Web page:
Greg: Any company that is in support of helping local filmmakers projects be seen is a huge fan of mine. With any industry, networking with others always helps. To have an outlet be in such support of this is incredible. Yay Tower Theaters!

Gavin: What are your thoughts on the film festivals that come through every year, and are there any changes you wish you could make?

Brandon: Having our first experience of dealing with the high profile festivals this year, I wish there was more emphasis on films with no budgets. Solar Shock deals with absolutely no budgets and many people are shocked to hear that. Sundance is making an effort this year in starting the low or no budget categories, and I hope its something that sticks around for a long time. Other festivals that we’ve attended I have noticed that there is a big emphasis on gaining big projects and not focusing on the true indie style of filmmaking. That's the problem I have noticed with some local filmmakers who claim they are for local but are anything but. Festivals need to look at films in a variety of ways and from my perspective it looks very one sided. But things have been changing a lot lately with the current economy and I am looking forward to see what happens because of it.

Danny: Film festivals are the lifeblood of the independent film community. But that doesn't mean it all starts and ends there. Solar Shock rarely participates in the festivals. Our work up until now has been made for a very limited audience. And that's where it needs to be right now. I don't know enough about the way the festival circuit works to suggest any changes. The only thing I know for sure is that you rise and fall based on your own merits in this kind of system. If you work is good you will get attention. If you are not getting attention or adulation then you are doing something wrong. There is little good in criticizing "the system" if you don't get anywhere. It's far more likely that the problem lies in your work rather than the system.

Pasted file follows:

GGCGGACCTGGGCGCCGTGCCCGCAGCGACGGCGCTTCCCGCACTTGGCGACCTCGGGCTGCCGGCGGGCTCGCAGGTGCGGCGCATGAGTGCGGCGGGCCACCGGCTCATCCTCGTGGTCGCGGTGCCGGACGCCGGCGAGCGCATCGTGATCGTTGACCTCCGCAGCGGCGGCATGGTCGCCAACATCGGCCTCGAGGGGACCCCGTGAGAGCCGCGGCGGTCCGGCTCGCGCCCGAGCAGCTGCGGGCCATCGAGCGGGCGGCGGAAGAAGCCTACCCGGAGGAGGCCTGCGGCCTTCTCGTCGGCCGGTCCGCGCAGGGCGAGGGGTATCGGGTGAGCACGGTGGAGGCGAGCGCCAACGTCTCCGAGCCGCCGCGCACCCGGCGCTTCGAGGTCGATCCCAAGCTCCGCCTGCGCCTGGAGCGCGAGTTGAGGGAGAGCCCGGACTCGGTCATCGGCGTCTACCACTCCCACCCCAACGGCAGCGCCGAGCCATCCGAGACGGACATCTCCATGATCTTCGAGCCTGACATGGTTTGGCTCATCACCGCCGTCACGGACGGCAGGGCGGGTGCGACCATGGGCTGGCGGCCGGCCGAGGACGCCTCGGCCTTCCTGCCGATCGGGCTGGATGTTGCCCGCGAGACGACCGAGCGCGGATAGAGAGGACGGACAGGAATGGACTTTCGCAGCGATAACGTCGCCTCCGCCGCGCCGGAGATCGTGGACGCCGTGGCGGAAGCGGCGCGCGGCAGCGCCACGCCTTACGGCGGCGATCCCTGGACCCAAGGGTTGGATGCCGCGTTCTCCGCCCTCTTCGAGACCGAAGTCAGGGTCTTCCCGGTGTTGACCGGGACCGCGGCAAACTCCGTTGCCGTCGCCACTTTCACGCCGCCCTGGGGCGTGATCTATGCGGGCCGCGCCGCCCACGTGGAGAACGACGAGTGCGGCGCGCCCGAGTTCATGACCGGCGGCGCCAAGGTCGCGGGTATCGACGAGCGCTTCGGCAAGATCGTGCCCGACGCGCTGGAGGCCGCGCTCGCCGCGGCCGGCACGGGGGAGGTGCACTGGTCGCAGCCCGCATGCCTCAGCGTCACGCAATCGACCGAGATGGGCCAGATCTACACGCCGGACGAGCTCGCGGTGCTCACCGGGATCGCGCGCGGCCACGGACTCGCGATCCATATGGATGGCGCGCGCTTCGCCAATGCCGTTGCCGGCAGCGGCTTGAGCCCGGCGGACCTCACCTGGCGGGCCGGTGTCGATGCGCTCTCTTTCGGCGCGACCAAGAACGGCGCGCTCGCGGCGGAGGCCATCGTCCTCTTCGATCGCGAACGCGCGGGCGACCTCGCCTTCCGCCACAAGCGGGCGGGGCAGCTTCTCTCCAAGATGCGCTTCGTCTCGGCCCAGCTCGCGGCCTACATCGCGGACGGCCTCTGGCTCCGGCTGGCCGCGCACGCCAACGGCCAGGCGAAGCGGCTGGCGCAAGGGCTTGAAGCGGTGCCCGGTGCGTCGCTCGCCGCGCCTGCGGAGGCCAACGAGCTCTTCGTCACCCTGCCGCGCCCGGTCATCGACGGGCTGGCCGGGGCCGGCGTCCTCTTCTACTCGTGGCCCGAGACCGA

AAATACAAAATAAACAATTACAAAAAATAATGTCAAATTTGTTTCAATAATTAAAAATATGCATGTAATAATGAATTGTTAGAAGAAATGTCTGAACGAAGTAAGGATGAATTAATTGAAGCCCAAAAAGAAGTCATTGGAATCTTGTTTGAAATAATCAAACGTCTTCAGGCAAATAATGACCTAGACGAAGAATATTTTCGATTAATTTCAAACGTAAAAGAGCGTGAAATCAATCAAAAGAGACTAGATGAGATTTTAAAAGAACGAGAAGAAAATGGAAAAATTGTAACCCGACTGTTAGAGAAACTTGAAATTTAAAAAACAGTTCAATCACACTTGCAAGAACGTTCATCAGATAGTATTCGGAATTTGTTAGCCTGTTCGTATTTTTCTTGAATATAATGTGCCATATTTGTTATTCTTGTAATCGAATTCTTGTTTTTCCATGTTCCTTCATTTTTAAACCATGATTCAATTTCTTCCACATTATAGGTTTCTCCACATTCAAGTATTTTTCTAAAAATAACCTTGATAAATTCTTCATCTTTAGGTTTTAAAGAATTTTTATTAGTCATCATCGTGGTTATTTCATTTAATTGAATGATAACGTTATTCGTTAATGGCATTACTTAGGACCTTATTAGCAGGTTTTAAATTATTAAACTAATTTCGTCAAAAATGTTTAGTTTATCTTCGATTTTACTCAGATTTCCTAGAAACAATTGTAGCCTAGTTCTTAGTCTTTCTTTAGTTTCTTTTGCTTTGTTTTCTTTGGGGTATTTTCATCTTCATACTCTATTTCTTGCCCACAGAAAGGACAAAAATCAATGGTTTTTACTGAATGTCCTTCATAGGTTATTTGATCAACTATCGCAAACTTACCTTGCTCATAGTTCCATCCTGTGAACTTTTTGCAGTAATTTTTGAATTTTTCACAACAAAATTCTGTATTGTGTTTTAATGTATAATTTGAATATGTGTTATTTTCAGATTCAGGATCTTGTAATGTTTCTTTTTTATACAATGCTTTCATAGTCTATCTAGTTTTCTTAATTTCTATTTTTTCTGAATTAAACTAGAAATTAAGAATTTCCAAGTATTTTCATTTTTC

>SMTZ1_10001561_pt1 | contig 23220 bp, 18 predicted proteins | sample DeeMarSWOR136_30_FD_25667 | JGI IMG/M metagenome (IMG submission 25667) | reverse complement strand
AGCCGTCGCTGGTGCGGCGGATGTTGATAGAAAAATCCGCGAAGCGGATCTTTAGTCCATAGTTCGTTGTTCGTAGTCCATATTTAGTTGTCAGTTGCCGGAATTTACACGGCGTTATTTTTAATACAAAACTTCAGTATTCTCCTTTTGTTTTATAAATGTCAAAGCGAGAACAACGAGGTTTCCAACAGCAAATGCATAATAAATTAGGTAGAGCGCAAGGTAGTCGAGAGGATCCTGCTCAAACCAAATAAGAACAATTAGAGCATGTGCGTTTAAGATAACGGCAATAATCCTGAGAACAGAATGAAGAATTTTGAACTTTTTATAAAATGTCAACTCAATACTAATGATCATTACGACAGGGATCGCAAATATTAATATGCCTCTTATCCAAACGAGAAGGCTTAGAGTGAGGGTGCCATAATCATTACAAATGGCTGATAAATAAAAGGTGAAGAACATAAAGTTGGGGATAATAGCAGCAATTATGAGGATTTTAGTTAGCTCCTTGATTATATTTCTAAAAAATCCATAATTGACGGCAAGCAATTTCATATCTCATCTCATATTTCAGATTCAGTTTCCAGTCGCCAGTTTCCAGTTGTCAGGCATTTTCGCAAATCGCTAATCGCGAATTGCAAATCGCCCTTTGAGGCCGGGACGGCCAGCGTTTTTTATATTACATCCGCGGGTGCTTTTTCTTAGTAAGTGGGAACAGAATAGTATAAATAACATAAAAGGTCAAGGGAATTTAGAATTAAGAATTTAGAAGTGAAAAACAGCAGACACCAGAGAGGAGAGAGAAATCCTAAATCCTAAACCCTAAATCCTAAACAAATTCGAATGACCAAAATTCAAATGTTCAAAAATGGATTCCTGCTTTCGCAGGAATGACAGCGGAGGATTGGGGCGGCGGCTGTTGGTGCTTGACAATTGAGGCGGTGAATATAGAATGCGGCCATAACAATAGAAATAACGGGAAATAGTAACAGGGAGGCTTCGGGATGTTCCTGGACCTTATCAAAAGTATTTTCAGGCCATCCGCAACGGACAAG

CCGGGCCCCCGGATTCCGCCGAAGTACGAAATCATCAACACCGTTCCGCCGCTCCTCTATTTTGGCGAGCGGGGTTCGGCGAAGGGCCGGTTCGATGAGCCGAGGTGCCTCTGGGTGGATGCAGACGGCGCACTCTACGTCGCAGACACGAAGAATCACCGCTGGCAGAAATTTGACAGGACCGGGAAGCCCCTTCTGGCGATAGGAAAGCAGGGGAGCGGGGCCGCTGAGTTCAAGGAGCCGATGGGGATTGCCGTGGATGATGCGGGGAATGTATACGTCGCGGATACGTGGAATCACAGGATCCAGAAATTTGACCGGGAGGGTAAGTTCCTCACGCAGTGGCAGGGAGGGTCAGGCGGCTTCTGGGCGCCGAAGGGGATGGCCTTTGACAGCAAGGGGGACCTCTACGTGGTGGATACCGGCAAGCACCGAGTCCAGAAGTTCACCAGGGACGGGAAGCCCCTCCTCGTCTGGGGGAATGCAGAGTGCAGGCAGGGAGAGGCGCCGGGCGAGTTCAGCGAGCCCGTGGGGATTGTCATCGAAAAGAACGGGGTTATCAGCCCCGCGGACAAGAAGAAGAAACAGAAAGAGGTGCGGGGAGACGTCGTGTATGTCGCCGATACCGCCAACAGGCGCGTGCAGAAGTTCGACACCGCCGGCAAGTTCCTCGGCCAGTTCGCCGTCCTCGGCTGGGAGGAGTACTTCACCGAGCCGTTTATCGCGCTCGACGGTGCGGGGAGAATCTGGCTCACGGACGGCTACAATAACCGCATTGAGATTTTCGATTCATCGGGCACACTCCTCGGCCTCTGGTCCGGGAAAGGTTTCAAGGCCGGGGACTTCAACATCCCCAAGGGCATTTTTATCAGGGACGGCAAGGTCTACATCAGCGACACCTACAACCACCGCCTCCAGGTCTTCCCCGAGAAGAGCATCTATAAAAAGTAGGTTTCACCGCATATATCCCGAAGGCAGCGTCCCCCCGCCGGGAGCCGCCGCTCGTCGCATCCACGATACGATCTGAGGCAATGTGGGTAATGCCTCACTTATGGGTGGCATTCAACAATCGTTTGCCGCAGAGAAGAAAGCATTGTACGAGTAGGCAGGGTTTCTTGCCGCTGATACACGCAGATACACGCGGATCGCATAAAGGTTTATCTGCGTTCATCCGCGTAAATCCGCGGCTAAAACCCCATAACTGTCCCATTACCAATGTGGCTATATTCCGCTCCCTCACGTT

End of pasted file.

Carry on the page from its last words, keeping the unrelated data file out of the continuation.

Spot: Wish that film festivals realized that there is more to a film than how much money went into it. There are several good ones out there though, don't get me wrong, not all of them have such an emphasis of "budget or bust," but a budget does not make a film. I have quite a few summer "smash hits" that as a film, I thought were horrible and I'd be fuming if I was an investor. The thing that I love about film festivals is that it gives the story teller a chance to shine. It would be great to see some more wide spread festivals as well. Themed festivals are a riot to attend as well, so a few new ones in that field of interest would be interesting to see.

Greg: I like the fact that most film festivals are based on exposure to lower budget films. However, I think that this term is becoming very misunderstood. How low budget can you be with an A list celebrity in it? The quote " We were able to make this film for ten-million dollars" is not very encouraging to new filmmakers. I prefer our quote. " We made our last film with less than $100!" While it may not look like it is straight out of Hollywood I will assure you that it looks very similar to many ten-million dollar films I've seen. I would love to see more emphasis on "no budget" films.

Gavin: What can we expect from you guys the rest of the year and going into next?